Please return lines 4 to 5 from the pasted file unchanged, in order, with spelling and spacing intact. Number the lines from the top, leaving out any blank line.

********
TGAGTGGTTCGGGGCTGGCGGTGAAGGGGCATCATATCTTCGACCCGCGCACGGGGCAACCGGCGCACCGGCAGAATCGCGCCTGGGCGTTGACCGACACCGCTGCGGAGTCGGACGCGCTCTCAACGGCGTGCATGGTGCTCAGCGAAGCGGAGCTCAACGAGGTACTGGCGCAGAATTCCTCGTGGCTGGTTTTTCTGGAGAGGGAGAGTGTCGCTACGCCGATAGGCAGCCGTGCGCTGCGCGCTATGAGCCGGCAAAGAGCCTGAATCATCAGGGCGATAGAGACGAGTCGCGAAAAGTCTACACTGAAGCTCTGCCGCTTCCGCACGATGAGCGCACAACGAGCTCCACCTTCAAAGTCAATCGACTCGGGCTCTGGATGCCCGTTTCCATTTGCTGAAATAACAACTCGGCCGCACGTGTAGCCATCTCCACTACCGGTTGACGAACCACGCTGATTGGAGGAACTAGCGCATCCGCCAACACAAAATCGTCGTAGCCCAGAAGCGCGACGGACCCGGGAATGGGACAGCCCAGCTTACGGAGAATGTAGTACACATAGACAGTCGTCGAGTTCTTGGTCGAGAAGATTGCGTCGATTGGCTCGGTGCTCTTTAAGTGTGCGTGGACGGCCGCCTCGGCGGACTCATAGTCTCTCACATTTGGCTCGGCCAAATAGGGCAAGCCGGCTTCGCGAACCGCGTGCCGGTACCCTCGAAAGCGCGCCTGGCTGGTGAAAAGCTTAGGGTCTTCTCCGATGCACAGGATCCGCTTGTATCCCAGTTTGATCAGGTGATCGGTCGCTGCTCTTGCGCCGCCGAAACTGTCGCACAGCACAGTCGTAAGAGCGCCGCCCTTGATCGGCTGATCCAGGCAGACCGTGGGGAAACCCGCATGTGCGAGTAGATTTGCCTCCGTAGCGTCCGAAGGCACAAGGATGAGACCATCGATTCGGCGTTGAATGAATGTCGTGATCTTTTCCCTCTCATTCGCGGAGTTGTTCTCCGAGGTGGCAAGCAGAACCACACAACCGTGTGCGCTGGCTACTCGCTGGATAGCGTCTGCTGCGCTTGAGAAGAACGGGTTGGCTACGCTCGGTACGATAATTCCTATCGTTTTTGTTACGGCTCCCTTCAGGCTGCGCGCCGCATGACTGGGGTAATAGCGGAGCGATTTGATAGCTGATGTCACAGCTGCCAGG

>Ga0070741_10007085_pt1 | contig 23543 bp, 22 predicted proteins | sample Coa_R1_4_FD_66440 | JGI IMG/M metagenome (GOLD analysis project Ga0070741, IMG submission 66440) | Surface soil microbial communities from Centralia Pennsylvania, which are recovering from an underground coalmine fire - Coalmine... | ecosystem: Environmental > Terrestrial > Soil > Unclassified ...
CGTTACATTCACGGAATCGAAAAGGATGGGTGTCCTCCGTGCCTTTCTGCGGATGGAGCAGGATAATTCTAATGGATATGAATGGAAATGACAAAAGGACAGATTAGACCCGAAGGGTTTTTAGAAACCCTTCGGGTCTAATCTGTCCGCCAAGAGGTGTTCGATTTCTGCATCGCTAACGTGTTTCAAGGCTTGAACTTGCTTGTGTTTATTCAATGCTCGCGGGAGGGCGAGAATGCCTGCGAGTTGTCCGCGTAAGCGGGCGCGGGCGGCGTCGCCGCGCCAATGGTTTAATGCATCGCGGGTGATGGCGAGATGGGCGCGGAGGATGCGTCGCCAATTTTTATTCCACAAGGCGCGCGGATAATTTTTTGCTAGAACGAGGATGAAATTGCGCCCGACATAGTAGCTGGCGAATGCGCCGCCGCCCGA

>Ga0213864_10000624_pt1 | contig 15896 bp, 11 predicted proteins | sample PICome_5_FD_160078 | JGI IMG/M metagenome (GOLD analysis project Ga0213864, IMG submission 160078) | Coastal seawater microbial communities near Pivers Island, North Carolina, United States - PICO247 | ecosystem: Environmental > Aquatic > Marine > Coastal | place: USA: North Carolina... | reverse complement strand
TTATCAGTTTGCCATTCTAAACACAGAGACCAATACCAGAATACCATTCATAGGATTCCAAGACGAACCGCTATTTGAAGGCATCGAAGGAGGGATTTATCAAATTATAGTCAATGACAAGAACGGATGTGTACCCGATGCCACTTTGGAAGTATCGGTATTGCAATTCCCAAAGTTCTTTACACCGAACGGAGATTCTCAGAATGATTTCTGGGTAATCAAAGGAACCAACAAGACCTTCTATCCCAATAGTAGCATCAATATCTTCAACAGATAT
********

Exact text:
>Ga0213864_10000624_pt1 | contig 15896 bp, 11 predicted proteins | sample PICome_5_FD_160078 | JGI IMG/M metagenome (GOLD analysis project Ga0213864, IMG submission 160078) | Coastal seawater microbial communities near Pivers Island, North Carolina, United States - PICO247 | ecosystem: Environmental > Aquatic > Marine > Coastal | place: USA: North Carolina... | reverse complement strand
TTATCAGTTTGCCATTCTAAACACAGAGACCAATACCAGAATACCATTCATAGGATTCCAAGACGAACCGCTATTTGAAGGCATCGAAGGAGGGATTTATCAAATTATAGTCAATGACAAGAACGGATGTGTACCCGATGCCACTTTGGAAGTATCGGTATTGCAATTCCCAAAGTTCTTTACACCGAACGGAGATTCTCAGAATGATTTCTGGGTAATCAAAGGAACCAACAAGACCTTCTATCCCAATAGTAGCATCAATATCTTCAACAGATAT